In which I provide many short reviews and thoughts on topics. No, I’m not writing about the Austin Powers series of movies. Nor about the character of Mini Me. You can’t make me and that’s just how I roll. Instead, I’m going to write some short little pieces about different aspects of media that I’ve encountered or been reflecting on lately. I might do this again in the future, I might not. I’m mercurial like that.

Gotham

The wife, in her quest to find a new series, landed on Gotham. I joined in the fun around the third episode. And boy do I have thoughts about this series.

The good: there’s actually quite a bit to like here, despite this being another retelling of the Batman mythos. Seriously, haven’t we done Batman to death yet? But Gotham chose to focus on the early years of detective James Gordan, which I think works well enough. Alas, if only they’d stuck with that.

There are some solid performances in the show. Ben McKenzie plays James Gordan as a sort of “Batman Light”, with the “where’s the trigger!” vocal tics we heard in the Nolan series. Donal Logue, best remembered by me as Quinn, the “I’m gonna be a naughty vampire lord” Vampire from the first Blade movie, is solid as his partner, Harvey Bullock, showing far more depth and humanity then the original character was ever given (especially in the Nolan films). And I want to give a special shout out to some of the actors playing the villains. The Penguin, Dr. Frieze, Poison Ivy, Cat Woman, and the Riddler, to name a few, are re-imagined here, but I mostly like the way they’ve been portrayed. Riddler in particular is often fascinating, and Corey Michael Smith plays him with a wonderful, oily, geeky charm. Jada Pinkett Smith turns up as Fish Mooney, and owns every scene she’s in. Her half-lidded looks convey such emotion, and her hand gestures alone are worth the price of watching.

And then there’s Cameron Monaghan. I knew him from the HBO show, Shameless, but in Gotham he plays twin brothers, Jerome and Jeremiah Valeska. As Jerome, he spent several seasons channeling all the best parts of Heath Ledger’s Joker character from the Nolan series, but with slightly less darkness (yet no less terrifying amounts of insanity). When Jerome was seemingly knocked off and Jeremiah came into play, he was a much more rigid, dull version of the Joker, without the humor that Jerome had. I think the series suffered from switching from Jerome to Jeremiah, because Jerome WAS the Joker, at least in my opinion. He nailed that role.

The set design for this series is also wonderful. Always a bit on the side of the Gothic, while still somehow looking like a mostly modern(ish) city. Cinematography is fine, and special effects are pretty good for a televised superhero show.

But where this show suffers is the following phrase: temet nosc. Know thyself. This show is unsure whether it’s a bleak, brooding drama with newly rising super villains and a super hero waiting to be born, aka the Nolan series of movies before the Nolan had Nolaned all over Bats. Or if it’s the campy Batman comedy of the 1960’s, with gags, pranks, and pratfalls, and a deliciously wonderful Eartha Kitt as cat woman. Or if it’s the 90’s Tim Burton series with the way it campily did brooding so well (first two films at least). It tries hard to be all these things after the first season ends, and manages to do none of them particularly well. Some of the super villains are super cheesy (seriously, Solomon Grundy was ridiculous, I liked Butch as Butch). No one ever really dies (and it was nice the characters started joking about this later in the series). Some of the performances, like Penguin, border on over the top silliness. And the young man playing Bruce Wayne is… meh. He has the same problem all young actors growing with a role have. He overacts at time, and swaps teen brooding for real emotions. I’d almost rather he’d “gone away” for the last two seasons only to return (played by a different, older actor) at the very end as Batman for the final shows.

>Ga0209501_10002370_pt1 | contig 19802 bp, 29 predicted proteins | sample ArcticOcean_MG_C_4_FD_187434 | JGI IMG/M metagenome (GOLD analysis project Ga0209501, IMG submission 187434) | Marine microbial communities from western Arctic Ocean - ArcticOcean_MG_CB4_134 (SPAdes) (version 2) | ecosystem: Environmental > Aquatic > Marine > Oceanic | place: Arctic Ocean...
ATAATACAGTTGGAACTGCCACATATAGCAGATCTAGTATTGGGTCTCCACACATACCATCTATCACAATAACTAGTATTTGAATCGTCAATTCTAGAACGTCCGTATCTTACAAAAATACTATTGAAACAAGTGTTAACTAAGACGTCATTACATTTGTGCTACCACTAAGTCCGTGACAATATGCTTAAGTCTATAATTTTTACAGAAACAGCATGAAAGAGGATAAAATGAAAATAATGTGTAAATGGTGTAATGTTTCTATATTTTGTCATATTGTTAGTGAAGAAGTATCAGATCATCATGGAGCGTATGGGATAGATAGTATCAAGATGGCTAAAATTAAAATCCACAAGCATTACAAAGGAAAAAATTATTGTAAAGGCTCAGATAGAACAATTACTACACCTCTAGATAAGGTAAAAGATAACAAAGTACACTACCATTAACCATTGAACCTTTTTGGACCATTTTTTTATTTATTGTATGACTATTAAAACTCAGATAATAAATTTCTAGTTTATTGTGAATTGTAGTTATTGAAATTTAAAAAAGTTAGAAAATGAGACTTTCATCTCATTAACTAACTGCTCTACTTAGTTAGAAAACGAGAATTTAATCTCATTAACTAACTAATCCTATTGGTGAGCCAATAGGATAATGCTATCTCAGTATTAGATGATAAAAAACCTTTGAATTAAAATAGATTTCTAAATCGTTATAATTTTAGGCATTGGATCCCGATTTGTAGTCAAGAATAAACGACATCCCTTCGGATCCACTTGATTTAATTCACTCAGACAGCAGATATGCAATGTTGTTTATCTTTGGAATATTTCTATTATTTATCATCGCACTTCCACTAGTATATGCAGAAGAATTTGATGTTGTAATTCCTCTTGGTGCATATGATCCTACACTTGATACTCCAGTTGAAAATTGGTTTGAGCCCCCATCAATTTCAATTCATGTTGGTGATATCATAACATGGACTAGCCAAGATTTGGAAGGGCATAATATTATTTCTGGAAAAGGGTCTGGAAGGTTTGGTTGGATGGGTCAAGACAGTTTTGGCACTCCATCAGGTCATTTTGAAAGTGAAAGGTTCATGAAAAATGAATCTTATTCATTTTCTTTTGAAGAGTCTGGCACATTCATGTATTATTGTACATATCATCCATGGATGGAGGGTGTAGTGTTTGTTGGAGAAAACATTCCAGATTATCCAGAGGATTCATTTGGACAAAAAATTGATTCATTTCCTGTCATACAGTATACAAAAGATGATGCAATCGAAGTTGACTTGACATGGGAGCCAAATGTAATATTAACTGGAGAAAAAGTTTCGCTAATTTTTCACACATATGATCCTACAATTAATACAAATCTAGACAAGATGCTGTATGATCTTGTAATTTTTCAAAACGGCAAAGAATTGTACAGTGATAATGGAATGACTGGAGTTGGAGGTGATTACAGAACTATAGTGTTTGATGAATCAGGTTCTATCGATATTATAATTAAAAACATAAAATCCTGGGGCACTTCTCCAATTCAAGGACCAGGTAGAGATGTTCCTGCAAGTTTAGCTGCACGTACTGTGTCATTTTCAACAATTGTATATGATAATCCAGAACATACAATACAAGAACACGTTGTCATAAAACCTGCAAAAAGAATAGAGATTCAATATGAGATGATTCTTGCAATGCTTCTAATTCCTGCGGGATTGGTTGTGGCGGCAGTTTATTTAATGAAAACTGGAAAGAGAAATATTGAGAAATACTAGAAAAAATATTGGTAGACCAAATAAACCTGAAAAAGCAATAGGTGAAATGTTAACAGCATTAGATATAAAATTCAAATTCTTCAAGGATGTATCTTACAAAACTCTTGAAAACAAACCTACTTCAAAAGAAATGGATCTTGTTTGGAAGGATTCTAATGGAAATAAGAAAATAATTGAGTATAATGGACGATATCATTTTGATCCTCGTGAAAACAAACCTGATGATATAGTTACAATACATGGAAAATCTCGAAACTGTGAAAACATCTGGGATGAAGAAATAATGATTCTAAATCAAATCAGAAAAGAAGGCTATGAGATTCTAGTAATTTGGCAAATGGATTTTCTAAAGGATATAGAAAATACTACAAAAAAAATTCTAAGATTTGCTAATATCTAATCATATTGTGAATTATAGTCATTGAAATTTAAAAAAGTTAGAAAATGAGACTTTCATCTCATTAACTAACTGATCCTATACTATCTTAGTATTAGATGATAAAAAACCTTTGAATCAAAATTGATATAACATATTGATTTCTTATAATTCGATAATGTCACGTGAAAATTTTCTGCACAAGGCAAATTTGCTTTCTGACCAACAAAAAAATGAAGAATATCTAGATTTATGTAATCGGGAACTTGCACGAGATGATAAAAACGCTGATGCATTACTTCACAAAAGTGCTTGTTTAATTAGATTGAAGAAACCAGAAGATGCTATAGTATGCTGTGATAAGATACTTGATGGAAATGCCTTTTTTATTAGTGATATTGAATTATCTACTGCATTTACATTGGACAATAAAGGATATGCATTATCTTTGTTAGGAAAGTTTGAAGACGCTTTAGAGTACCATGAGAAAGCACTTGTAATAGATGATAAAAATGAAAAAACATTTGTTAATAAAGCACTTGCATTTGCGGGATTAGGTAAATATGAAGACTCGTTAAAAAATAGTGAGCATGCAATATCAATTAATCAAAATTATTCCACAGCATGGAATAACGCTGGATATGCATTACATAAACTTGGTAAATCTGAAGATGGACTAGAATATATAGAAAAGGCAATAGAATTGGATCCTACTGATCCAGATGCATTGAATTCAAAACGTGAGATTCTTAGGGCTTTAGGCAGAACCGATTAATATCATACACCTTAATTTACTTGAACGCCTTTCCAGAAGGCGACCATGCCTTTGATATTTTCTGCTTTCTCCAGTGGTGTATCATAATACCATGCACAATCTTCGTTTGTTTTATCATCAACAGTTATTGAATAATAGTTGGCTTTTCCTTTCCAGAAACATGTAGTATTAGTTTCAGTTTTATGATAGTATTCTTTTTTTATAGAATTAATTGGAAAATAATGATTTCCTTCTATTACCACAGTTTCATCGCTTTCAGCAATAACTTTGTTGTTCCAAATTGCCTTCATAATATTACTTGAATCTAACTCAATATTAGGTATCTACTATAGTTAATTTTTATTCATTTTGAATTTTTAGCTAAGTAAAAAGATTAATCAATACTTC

Gotham: know thyself. Popcorn levels of fun, but not very deep, and not sure what it wants to be. I’m mostly watching it now just to find out how the series ends (5 is supposed to be the last season).

Red Mars/Green Mars/Blue Mars

I really dug Kim Stanley-Robinson’s “New York: 2132” novel. A wonderful thought experiment on what the world would be like after global warming had had its way with us. Solid characters, really intriguing science, good plotting, and some fascinating ideas about the solution to the problems of capitalism as its currently being practiced.

I’ve been listening to the audiobooks of his much older Mars series (mid-1990’s) and I see stuff I loved about 2132. Just… the heart is missing. It’s clearly a series written earlier in a career and has the same underpinnings of 2132. Solid science, a real chance to think through the future and what it might bring, how we might deal with it. But that’s all it is. The characters that populated 2132 so vividly and powerfully are moreĀ suggestions in the Mars series. Massive conflict points – the murder of a beloved leader, for instance – get washed away by the relentlessness of ideas and never become more then tenuous mist. These books spend pages and pages exploring the changes to Mars, both on a structural level as well as societal level. But there’s never a real sense of characters who drive the narrative. They are there to observe and comment on the narrative, but the science and the plotting overshadow them. Long stretches of the book deal with people driving around Mars, observing stuff. They seem divorced from what they are observing, serving instead as a way for the author to tell us what’s happening around the planet.

I still find these books wonderfully intriguing, no doubt about that. But it’s purely from the thought experiment at work, the “this is one possible way we might change Mars for our use” science fiction. As novels, though, they’re plodding stories that don’t seem to want to drive to their conflicts and conclusions, but let us float along, at times almost directionless.